4. Sergio loses…a professional tennis match
Tim Schmitt for Golfweek…“Garcia played in a doubles match as part of the DropShot Series 2020 H-E-B Men’s UTR Pro Tennis Open near Austin, Texas. His partner was Amer Delic, who was the former ATP World No. 72.”
  • “The duo put up a valiant fight but dropped a 3-6 6-7(6) decision.”
  • “The UTR, according to a release is:
  • … A tennis tech platform working to make tennis more affordable, accessible and fun for all tennis players. Instead of organizing by age or gender, Universal Tennis promotes play based on level through its Universal Tennis Rating (UTR), which is similar to a golf handicap in that it measures your tennis skill level based purely on results and nothing else.”
5. Saudi Arabia’s role in the women’s golf game
Gavin Gibbon for Arabian Business…”Golf Saudi recently announced a world-first initiative to offer free golf to women across the kingdom. The innovative Ladies First Club will offer a complimentary membership inclusive of golf lessons, driving range access and full 18-hole rounds on three different courses – Riyadh Golf Club, Dirab Golf Club or King Abdullah Economic City’s (KAEC) Royal Greens Golf & Country Club, depending on their location. It will be open to all Saudi women, with initial membership capped at 1,000 registrants.”
  • “Majed Al Sorour, CEO of Golf Saudi and the Saudi Golf Federation, told Arabian Business: “For us, we want to give equal opportunity. This is driven by the Crown Prince’s Vision 2030 and we see the opportunity that’s going to happen, not only in sports, but economically, socially and in all the different levels. We can see it and we can feel it now from the rest of the world, that it’s happening.”
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6. Worst of Champions Dinners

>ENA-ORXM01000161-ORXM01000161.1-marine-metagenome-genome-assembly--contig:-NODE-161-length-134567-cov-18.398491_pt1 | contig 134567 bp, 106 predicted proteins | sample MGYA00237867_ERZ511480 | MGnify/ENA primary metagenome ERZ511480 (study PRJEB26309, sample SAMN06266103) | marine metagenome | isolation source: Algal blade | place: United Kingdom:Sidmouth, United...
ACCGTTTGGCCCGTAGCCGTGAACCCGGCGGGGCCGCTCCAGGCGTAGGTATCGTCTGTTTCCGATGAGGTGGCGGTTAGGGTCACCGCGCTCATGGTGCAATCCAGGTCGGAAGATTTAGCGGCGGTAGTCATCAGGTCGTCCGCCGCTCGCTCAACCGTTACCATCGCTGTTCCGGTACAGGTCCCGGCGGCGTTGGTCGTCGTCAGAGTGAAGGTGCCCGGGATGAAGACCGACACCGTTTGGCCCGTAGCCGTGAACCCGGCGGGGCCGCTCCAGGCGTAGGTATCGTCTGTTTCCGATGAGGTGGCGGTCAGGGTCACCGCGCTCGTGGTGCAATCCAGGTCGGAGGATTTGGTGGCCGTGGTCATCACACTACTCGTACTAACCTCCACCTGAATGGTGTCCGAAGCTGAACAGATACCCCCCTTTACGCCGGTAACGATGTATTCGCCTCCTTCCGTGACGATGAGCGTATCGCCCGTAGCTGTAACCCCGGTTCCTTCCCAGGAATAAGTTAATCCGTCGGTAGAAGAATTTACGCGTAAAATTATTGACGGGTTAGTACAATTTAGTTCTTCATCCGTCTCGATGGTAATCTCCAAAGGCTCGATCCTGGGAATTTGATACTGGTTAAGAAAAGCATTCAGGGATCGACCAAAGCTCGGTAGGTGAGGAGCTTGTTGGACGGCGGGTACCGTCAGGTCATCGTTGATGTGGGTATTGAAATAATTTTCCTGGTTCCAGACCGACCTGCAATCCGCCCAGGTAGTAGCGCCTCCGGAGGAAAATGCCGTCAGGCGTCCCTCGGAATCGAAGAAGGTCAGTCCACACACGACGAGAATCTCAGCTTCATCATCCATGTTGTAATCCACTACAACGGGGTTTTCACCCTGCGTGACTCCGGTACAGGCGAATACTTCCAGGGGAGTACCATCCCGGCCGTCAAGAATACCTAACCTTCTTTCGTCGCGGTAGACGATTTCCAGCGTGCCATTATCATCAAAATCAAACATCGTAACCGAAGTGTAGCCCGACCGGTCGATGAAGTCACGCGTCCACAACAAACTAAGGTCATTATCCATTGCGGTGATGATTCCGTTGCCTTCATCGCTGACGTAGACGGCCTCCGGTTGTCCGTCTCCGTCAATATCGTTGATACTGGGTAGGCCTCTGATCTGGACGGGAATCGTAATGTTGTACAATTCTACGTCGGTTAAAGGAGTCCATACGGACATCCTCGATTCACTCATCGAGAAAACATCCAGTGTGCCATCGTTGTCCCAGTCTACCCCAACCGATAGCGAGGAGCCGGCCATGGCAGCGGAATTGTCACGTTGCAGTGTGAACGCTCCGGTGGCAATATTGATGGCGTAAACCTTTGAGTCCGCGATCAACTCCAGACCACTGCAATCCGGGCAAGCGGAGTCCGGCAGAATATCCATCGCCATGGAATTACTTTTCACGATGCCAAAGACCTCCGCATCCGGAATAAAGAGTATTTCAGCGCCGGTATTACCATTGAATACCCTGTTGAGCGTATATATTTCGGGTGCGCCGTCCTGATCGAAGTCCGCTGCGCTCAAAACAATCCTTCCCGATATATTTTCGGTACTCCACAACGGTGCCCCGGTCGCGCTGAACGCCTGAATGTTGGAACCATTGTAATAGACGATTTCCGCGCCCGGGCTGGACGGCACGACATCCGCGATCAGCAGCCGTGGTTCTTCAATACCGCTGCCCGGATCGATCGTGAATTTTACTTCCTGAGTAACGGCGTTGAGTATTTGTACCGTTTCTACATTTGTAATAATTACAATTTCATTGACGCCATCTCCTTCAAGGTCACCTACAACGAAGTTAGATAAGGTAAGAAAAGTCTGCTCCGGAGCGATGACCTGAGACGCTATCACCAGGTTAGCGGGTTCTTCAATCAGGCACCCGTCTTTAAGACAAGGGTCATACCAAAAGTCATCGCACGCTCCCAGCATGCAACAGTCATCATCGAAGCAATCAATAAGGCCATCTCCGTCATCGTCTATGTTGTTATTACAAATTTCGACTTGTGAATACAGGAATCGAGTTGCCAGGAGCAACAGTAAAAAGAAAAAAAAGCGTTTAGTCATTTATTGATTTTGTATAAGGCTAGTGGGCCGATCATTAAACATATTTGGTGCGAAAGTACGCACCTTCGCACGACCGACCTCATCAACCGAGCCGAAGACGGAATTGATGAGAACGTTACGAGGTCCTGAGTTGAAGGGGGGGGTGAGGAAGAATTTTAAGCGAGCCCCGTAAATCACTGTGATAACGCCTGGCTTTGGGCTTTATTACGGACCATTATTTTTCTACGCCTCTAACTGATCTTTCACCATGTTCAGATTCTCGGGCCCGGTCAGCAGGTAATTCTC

Jack Green for Betway Insider…”Unfortunately, those more inventive spreads are outnumbered by menus that wouldn’t look out of place in a Leicester Square steakhouse – although the prime cuts at Augusta are probably slightly more expensive.”
  • “It’s damning that the most popular choices over the past 20 years have been a Caesar salad to start, filet mignon for the main course and vanilla ice cream for dessert.”
  • “Those choices will do nothing to dispel the notion that golfers are boring.”
  • “Bubba Watson’s 2013 menu was the Champions Dinner’s nadir. The left-hander from Florida served Caesar salad, grilled chicken breast with corn and mashed potatoes and confetti cake for dessert, which Nick Faldo described as a “happy meal”.”
7. Freddy finally switches irons
Our Johnny Wunder…”The irons were the next frontier. Couples isn’t one to play around in that category and has tested (at home) different sets from time to time but hasn’t ever found that true replacement for the Bridgestone Dual Pocket CB he has loved for 10 years.”
  • “Ping I210 irons seemed to get his attention quickly, however. Not only do they resemble a club from his past (Ping Eye 2) but they have a few things Freddy loves. Offset, bounce, and a long blade length. Once Millard dialed in the lies, it was a no-brainer from there.”